PlotEdit

In the year of 2012 AD, a young bartender by the name of Desmond Miles suddenly finds himself captured by a the massive Abstergo Industries, who subject him to the experimental Animus machine by the scientist, Warren Vidic. The Animus is a machine designed to tap into the subject's DNA, in order to discover the memories of their ancestors. Aided by his assisstant, Lucy Stillman, Vidic locks Desmond in the Animus, transporting him to 1191 BC, the era of the crusades, where he discovers his past self, Altair Ibn-La'Ahad, a member of an ancient society of secret Assassins. Altair is on a mission, along with Malik Al-Sayf and his brother, Kadar Al-Sayf, to track down a treasure and take it from the Templar army. Discovering it's location, Altair's brash and arrogant nature cause the item to be lost to the Templar Robert de Sable, who murders Kadar and cuts off Malik's arm.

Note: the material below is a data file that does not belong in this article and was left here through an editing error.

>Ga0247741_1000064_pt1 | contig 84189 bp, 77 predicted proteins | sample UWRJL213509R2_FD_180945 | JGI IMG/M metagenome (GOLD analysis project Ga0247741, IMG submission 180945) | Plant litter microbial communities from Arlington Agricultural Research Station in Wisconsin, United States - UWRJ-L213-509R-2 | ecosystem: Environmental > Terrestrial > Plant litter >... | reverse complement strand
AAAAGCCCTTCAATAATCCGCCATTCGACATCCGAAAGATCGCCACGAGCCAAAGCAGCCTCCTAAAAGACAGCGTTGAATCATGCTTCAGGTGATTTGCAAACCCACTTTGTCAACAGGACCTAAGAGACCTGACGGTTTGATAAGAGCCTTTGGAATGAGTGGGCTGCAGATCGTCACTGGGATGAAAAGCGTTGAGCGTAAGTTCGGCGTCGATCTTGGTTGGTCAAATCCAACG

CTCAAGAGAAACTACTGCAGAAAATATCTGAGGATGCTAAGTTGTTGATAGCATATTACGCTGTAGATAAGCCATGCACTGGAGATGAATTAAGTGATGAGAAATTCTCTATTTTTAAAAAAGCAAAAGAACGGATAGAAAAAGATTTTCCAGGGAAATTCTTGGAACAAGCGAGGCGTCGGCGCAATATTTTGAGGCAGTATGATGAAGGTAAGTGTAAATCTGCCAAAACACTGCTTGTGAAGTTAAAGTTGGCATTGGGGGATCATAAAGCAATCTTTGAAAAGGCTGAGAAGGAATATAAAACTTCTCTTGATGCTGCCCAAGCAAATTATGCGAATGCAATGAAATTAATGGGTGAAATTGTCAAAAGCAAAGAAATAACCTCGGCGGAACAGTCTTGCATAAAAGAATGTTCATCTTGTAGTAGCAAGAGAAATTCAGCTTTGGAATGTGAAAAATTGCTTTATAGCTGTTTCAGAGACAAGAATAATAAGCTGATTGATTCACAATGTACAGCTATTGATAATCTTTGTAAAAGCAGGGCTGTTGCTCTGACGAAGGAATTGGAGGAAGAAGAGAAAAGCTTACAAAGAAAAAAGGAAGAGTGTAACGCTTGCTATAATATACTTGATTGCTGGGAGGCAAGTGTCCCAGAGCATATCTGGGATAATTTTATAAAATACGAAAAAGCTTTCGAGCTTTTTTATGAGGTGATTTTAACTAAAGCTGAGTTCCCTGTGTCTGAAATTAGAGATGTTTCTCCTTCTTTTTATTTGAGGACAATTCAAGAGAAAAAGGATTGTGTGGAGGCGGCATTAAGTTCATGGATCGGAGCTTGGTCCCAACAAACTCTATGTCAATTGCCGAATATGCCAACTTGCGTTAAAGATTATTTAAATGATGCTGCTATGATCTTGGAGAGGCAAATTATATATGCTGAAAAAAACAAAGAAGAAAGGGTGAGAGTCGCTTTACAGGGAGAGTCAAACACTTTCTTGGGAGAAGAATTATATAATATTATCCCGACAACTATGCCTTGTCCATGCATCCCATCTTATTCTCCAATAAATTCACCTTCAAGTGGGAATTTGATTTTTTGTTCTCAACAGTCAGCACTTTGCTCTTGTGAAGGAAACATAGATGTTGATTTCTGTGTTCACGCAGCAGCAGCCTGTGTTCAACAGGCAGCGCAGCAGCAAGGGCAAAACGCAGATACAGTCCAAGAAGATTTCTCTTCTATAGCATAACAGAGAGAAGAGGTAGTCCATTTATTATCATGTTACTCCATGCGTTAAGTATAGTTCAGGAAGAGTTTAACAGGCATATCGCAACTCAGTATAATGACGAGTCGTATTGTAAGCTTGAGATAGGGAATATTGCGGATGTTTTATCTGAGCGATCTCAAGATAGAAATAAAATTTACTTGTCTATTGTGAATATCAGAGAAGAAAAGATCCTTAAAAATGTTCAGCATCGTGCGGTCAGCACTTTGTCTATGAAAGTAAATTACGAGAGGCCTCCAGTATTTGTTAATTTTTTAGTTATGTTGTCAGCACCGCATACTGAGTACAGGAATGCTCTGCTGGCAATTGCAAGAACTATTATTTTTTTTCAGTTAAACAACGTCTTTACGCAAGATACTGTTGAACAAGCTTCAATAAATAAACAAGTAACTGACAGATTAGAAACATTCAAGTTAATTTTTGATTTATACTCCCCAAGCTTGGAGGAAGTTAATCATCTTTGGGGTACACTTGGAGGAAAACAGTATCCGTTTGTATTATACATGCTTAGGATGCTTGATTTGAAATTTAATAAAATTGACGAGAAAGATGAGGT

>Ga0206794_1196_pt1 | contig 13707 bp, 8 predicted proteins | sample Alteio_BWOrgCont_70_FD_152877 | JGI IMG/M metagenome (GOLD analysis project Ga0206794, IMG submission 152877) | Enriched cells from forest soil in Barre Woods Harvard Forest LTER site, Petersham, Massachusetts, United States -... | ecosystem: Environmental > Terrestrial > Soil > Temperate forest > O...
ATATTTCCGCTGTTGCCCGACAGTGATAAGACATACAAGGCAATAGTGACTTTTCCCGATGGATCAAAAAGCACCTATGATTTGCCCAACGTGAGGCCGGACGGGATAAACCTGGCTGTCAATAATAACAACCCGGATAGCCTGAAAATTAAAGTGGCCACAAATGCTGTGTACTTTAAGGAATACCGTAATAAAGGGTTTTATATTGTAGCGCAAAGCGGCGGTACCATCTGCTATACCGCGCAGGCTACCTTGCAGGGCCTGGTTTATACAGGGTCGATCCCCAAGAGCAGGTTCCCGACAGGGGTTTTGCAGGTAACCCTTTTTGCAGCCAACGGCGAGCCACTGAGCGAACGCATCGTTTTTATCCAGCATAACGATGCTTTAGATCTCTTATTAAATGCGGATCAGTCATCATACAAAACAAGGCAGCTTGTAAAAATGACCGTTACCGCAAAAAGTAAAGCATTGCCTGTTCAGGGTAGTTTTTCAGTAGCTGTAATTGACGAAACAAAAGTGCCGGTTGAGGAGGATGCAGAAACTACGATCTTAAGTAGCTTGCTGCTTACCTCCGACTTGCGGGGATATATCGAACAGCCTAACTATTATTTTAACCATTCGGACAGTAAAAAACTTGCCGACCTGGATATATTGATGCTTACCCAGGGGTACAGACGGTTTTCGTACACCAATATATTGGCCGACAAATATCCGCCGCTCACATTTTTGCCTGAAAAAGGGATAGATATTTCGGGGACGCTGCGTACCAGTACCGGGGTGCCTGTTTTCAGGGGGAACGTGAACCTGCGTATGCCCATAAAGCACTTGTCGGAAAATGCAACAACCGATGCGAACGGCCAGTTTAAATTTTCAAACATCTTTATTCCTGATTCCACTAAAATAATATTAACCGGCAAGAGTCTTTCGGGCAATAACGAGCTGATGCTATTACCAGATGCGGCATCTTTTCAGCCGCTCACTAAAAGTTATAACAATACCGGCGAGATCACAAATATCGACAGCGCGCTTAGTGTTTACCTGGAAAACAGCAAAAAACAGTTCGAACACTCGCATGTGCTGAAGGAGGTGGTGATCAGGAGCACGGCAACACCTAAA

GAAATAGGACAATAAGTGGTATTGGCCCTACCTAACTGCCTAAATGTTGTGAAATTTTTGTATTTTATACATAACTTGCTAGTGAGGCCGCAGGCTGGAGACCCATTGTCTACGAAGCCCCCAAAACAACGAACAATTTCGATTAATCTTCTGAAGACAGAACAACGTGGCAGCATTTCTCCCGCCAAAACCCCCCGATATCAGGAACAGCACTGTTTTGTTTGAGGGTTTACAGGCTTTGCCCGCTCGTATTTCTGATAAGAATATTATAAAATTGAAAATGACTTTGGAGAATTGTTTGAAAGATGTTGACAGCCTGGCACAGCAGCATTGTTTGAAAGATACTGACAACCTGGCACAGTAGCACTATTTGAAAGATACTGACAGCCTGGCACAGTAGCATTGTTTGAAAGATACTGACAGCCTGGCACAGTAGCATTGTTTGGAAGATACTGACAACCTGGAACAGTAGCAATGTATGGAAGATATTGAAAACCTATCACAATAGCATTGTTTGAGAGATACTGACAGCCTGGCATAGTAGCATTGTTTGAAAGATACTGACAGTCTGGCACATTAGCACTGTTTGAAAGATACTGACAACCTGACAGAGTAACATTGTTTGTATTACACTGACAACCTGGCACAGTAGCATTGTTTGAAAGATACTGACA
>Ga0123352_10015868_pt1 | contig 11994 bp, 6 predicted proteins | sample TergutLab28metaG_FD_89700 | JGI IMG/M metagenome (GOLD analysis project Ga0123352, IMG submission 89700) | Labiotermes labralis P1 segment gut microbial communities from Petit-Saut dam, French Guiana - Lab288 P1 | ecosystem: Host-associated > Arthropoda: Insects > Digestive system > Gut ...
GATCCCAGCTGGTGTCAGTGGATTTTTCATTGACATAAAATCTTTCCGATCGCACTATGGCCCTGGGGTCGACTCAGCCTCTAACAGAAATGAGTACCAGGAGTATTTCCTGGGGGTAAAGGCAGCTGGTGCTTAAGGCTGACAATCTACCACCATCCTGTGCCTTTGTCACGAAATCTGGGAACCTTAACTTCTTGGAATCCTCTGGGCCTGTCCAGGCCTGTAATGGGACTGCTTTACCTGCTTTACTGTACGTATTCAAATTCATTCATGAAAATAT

Altair Impaling Templar

Altair uses the Hidden Blade against a Templar.

When he returns to Masyaf, the leader of the Assassins, Al Mualim, strips him of his rank and weapons, leaving him the lowest student possible. He then tasks Altair with tracking down a traitor in their midst. Altair does this quickly, and is sent on a quest to assassinate nine targets throughout the crusades, of both Muslim and Chirstain origins. He travels the land, killing the black market merchant Tamir, the Hospitalier commander Garnier de Naplouse, the slave trader Talal, and Abu'l Nuqoud the merchant king of Damascus.

Meanwhile in 2012, Veddic releases Desmond from the Animus every few memories, and he begins to talk with Lucy, who reveals that she is a member of the modern order of the Assassins, just like Desmond, though Desmond says he left that life long ago and he never became a real assassin. Lucy also reveals that Abstergo Industries is a continuation of the Templar, and they are looking for something in Desmond's memories- something that will allow them to take over the world.

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Desmond, in the Animus.